Aurora Kwek.
Aurora Kwek (MBA 2022)

“But I think Cambridge Judge really looks for a diverse pool of voices and opinions and experiences. So, if you do have this feeling, as I did, about whether it’s worth applying, it’s important to remind yourself that your experiences are valid and unique to you, and that’s a strong claim.” 

Krathika Parchani – who grew up in India and moved to Cambridge in 2019 to work for a start-up before embarking on the MBA – suggests speaking to former students on the programme to get their insight, and then tailoring your application to Cambridge specifically based on that.

“I think what really helped me was speaking to people who had done the programme, and getting their thoughts on why they chose it,” she says. “What was it that made the programme stand out? What were they trying to get out of it? Because being a part of Cambridge and being on the MBA here is very different from being on any other programme. And I think if you know that, it can make your application really stand out.” 

What’s life on the MBA like?

Krathika Parchani.
Krathika Parchani (MBA 2022)

“The timetable is very busy,” says Meredith. “I find it very invigorating and exciting because there’s something new every week. A typical day involves two to six hours of class, including lectures and probably some group meetings for your CVP.

“Then we’ll have lunch with colleagues and classmates at the CJBS café, and then get involved with other activities – maybe doing things at your college, perhaps going to formal dinners. So, it’s academic, but somehow you also find time to do lots of fun things.” 

What are the benefits of belonging to a College? 

“The Cambridge collegiate system is just a really great way for you to build connections in this larger university ecosystem, whether you’re living in college accommodation or just attending certain events, because every college has its own quirks and traditions,” says Kofo.

Madeline Klein.
Madeline Klein (MBA 2022)

“I know a lot of people who have collaborated with people they met in their Colleges, because there’s so many interesting people working on a variety of great things,” she says. “Maybe it’s a start-up in biotech, and they need somebody who has more of a business background.”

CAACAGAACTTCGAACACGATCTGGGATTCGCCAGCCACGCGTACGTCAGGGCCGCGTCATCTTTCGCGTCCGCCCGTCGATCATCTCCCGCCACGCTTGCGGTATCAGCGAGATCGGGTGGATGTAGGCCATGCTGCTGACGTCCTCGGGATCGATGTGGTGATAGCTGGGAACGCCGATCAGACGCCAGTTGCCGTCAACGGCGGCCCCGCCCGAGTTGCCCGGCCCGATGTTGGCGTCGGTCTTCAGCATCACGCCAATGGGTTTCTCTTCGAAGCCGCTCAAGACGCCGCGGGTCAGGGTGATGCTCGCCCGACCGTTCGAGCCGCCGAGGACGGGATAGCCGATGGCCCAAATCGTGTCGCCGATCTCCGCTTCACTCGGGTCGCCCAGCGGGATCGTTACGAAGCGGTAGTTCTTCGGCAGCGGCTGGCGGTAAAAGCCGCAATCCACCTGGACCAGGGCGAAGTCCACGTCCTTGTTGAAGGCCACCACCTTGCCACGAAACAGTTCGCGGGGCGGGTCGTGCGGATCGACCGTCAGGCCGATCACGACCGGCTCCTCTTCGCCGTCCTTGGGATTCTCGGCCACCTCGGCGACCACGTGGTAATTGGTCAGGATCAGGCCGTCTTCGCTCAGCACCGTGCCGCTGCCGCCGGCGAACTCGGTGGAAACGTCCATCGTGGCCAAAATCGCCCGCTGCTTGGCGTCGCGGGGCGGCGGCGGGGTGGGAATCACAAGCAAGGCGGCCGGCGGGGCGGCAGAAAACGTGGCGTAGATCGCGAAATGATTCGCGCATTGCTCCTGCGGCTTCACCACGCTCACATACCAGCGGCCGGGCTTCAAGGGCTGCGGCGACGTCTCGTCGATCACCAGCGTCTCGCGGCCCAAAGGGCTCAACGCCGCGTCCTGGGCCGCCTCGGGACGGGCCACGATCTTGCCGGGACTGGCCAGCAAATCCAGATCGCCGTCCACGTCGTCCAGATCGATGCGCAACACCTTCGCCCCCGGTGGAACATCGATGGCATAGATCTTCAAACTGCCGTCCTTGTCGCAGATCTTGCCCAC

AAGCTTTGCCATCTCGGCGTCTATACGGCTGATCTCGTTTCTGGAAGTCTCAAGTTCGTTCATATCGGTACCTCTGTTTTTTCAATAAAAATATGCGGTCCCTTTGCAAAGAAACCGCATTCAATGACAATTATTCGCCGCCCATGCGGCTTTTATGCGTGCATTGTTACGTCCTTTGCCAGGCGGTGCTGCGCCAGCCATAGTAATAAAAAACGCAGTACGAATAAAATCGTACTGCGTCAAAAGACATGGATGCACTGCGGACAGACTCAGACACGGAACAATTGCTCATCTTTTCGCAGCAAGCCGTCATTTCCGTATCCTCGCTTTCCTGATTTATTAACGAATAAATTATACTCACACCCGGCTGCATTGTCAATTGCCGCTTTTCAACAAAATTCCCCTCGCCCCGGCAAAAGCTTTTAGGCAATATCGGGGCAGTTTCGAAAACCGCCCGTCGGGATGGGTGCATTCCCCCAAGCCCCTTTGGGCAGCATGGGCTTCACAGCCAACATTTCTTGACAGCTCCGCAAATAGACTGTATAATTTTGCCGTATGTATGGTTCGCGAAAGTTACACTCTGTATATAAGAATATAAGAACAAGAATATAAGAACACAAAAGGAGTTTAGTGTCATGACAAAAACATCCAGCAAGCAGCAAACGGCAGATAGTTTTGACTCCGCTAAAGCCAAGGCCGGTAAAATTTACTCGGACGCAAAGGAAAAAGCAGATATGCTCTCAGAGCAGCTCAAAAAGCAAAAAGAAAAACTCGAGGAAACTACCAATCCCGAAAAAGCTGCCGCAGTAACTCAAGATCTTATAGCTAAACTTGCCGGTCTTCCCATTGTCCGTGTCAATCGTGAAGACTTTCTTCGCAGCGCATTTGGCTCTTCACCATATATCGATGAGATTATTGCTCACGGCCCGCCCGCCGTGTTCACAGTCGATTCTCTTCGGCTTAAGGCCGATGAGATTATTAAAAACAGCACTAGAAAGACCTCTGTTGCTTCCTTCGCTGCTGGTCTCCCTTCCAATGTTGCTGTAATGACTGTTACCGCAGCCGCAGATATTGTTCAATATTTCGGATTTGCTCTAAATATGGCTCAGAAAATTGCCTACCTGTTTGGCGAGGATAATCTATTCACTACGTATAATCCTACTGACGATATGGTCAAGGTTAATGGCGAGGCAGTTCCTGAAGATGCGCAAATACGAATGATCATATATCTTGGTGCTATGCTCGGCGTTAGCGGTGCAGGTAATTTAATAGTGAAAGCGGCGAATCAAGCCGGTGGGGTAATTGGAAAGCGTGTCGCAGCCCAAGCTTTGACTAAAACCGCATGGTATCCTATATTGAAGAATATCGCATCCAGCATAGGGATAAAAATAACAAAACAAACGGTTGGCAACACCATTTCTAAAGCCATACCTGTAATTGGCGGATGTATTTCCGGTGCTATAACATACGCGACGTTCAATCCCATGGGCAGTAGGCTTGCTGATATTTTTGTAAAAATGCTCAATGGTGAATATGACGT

“It’s really nice to meet people outside of the MBA programme,” adds Madeline Klein (Maddy), who helped build customer teams in the US for an enterprise software start-up, before her MBA. “I have friends who are doing PhDs in zoology and MPhils in linguistics, and it really expands your mind to hear what other people are doing.” 

Aurora says she chose Newnham College – an all-women’s college – for its strong female support. “We have great support and funding for start-ups and a huge community of women to help you engage and discover what you want to do,” she says. “They also host female speakers every day, so you can always engage with other female leaders in the industry.” 

What’s life actually like as a Forté scholar?

“I think the main benefits of Forté are the online platform you get access to, and the overall network of people,” says Maddy. “It gives you a built-in network of strong, powerful women, both at Cambridge Judge and from other institutions,” she says. “There’s also a resume book where you can submit your resume, and that book gets blasted out to all of the Forté employer partners.” 

Scholars also get the opportunity to attend the annual Forté Foundation conference in the US in June, with special guest speakers and a careers fair offering further networking opportunities.

“I attended the conference this summer, and a lot of the speakers were former MBA Forté scholars,” says Meredith. “It was really cool to see the full circle of these powerful women coming back and speaking, and I thought that connection was amazing.”